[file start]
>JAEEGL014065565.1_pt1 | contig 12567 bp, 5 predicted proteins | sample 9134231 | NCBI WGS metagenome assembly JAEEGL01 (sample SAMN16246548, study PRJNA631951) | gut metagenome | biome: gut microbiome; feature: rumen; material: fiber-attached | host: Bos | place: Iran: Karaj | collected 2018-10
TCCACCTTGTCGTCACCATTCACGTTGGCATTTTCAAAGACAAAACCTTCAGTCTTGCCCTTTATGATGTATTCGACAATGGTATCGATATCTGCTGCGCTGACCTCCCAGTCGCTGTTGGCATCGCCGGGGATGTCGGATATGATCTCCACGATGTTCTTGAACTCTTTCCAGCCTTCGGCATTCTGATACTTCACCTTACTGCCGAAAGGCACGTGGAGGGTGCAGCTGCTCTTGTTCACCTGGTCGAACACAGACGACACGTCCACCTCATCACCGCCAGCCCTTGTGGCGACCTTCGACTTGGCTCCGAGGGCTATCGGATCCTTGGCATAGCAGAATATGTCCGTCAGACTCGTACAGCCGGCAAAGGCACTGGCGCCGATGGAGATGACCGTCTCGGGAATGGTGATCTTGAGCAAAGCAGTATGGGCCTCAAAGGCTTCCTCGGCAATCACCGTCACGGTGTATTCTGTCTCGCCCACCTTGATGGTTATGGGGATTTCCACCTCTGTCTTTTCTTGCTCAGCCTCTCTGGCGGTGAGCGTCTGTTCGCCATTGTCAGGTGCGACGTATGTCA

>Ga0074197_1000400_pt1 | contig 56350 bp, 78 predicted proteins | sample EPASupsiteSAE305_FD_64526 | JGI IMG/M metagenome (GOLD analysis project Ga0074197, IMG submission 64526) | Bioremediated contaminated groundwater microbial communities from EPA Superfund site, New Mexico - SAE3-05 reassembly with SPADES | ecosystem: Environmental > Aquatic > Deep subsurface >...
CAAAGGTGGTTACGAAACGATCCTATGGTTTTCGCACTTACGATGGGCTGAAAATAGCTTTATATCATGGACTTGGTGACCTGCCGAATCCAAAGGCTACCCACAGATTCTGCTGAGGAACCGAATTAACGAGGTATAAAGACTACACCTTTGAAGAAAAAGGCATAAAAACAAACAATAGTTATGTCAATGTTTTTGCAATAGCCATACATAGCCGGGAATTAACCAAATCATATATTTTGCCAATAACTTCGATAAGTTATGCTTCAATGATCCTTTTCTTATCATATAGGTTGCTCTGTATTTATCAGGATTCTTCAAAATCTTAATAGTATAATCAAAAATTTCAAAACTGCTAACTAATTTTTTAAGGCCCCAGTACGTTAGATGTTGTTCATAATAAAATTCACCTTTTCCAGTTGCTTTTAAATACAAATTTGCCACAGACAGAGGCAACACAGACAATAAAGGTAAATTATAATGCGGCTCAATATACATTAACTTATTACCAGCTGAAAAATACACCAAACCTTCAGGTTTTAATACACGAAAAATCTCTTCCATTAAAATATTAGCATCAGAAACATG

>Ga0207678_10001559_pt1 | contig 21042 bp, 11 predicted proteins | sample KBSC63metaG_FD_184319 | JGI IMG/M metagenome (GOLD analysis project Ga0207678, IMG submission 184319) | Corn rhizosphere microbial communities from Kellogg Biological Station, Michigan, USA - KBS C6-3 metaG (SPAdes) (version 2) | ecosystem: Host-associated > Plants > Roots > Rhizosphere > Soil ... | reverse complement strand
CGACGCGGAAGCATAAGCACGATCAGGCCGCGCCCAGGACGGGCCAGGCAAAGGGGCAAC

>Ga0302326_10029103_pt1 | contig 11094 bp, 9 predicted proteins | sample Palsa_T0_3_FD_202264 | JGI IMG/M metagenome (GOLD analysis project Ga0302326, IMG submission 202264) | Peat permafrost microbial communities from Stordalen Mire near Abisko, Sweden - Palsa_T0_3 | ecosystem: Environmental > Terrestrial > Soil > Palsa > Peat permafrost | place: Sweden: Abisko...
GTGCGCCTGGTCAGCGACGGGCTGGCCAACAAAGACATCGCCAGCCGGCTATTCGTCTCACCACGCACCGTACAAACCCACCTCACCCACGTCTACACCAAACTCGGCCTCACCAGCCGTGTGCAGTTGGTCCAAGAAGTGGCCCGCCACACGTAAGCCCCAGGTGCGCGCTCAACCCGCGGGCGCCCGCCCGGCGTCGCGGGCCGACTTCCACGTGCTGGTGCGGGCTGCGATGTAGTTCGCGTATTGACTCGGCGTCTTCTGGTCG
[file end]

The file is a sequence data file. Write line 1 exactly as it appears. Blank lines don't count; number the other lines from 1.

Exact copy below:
>JAEEGL014065565.1_pt1 | contig 12567 bp, 5 predicted proteins | sample 9134231 | NCBI WGS metagenome assembly JAEEGL01 (sample SAMN16246548, study PRJNA631951) | gut metagenome | biome: gut microbiome; feature: rumen; material: fiber-attached | host: Bos | place: Iran: Karaj | collected 2018-10